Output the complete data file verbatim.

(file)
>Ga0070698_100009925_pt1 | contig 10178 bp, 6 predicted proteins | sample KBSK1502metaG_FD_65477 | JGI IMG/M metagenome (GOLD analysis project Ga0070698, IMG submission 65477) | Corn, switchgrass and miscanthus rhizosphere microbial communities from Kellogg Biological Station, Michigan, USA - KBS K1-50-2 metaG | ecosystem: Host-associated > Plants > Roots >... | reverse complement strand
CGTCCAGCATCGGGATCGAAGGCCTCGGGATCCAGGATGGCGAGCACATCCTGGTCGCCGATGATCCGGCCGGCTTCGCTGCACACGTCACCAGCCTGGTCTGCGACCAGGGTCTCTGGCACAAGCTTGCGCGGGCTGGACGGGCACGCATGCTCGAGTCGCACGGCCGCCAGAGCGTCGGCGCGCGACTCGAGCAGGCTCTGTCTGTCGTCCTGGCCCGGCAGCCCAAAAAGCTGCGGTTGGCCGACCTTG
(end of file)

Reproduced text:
>Ga0070698_100009925_pt1 | contig 10178 bp, 6 predicted proteins | sample KBSK1502metaG_FD_65477 | JGI IMG/M metagenome (GOLD analysis project Ga0070698, IMG submission 65477) | Corn, switchgrass and miscanthus rhizosphere microbial communities from Kellogg Biological Station, Michigan, USA - KBS K1-50-2 metaG | ecosystem: Host-associated > Plants > Roots >... | reverse complement strand
CGTCCAGCATCGGGATCGAAGGCCTCGGGATCCAGGATGGCGAGCACATCCTGGTCGCCGATGATCCGGCCGGCTTCGCTGCACACGTCACCAGCCTGGTCTGCGACCAGGGTCTCTGGCACAAGCTTGCGCGGGCTGGACGGGCACGCATGCTCGAGTCGCACGGCCGCCAGAGCGTCGGCGCGCGACTCGAGCAGGCTCTGTCTGTCGTCCTGGCCCGGCAGCCCAAAAAGCTGCGGTTGGCCGACCTTG